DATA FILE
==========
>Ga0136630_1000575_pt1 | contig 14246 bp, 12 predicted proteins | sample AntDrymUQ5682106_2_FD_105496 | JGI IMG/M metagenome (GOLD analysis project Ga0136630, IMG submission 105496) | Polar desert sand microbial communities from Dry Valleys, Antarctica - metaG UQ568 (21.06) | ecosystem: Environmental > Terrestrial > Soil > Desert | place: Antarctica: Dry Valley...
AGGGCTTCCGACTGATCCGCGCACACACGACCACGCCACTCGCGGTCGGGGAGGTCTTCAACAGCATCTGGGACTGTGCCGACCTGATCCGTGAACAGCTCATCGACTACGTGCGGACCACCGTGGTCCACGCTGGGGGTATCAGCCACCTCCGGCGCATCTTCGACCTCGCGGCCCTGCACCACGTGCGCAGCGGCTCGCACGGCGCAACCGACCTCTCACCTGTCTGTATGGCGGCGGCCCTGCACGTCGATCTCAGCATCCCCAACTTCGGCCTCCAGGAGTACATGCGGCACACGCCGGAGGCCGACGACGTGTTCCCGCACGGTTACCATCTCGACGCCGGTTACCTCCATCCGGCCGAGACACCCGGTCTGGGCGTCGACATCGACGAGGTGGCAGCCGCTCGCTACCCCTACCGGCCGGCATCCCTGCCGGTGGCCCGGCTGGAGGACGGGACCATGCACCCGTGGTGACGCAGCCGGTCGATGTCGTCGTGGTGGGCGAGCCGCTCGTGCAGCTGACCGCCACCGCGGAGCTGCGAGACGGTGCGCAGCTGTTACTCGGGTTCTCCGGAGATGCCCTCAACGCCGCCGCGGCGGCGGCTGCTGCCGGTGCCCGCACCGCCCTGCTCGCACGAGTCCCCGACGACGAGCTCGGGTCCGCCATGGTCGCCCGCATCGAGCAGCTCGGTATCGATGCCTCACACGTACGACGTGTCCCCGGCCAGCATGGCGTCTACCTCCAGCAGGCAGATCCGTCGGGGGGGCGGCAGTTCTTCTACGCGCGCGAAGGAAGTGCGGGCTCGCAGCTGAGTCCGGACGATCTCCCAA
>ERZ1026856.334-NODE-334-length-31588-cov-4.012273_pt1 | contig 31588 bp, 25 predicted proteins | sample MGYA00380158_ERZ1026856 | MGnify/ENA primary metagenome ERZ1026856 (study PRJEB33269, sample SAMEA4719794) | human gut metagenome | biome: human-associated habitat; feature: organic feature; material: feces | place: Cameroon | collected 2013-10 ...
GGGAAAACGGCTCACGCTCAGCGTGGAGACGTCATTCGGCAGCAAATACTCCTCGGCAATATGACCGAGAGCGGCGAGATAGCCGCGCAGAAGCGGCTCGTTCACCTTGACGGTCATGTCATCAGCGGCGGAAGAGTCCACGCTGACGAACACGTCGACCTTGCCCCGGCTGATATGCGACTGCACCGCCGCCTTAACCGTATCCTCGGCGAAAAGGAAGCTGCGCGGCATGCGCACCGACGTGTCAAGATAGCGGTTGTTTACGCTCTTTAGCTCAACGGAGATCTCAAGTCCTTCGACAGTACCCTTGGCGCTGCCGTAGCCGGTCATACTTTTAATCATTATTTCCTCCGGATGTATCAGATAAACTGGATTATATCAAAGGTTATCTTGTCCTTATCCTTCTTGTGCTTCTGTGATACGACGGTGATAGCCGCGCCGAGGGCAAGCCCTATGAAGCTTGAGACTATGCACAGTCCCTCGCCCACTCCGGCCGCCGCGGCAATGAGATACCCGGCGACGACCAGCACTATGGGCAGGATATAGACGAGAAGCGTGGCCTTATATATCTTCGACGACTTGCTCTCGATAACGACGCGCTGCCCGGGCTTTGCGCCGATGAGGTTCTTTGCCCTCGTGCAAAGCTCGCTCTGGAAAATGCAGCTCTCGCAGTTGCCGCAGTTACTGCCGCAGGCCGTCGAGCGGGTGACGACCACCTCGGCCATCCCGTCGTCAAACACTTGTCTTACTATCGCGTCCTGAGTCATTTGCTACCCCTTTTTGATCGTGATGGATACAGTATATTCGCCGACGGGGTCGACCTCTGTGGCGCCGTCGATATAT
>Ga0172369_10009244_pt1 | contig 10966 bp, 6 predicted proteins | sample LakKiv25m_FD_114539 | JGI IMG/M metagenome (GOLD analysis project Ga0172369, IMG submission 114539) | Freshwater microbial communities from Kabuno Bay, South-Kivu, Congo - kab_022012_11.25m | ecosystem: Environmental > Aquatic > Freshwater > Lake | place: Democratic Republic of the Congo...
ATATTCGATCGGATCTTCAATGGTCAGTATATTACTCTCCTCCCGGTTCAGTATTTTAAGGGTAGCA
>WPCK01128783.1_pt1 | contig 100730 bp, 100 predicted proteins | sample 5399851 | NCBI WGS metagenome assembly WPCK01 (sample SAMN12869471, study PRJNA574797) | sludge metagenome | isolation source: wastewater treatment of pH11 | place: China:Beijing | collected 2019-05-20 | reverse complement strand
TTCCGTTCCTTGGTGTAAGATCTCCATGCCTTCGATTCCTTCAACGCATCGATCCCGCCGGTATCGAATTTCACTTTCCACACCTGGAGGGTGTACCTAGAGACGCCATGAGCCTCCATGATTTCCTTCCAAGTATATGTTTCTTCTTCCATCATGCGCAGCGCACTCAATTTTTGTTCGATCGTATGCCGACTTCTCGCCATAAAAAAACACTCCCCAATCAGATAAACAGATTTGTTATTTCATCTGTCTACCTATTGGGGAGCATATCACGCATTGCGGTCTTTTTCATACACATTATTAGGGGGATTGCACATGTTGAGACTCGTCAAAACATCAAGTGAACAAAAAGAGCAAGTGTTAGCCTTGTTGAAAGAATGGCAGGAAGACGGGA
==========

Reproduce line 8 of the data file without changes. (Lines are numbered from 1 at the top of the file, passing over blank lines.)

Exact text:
TTCCGTTCCTTGGTGTAAGATCTCCATGCCTTCGATTCCTTCAACGCATCGATCCCGCCGGTATCGAATTTCACTTTCCACACCTGGAGGGTGTACCTAGAGACGCCATGAGCCTCCATGATTTCCTTCCAAGTATATGTTTCTTCTTCCATCATGCGCAGCGCACTCAATTTTTGTTCGATCGTATGCCGACTTCTCGCCATAAAAAAACACTCCCCAATCAGATAAACAGATTTGTTATTTCATCTGTCTACCTATTGGGGAGCATATCACGCATTGCGGTCTTTTTCATACACATTATTAGGGGGATTGCACATGTTGAGACTCGTCAAAACATCAAGTGAACAAAAAGAGCAAGTGTTAGCCTTGTTGAAAGAATGGCAGGAAGACGGGA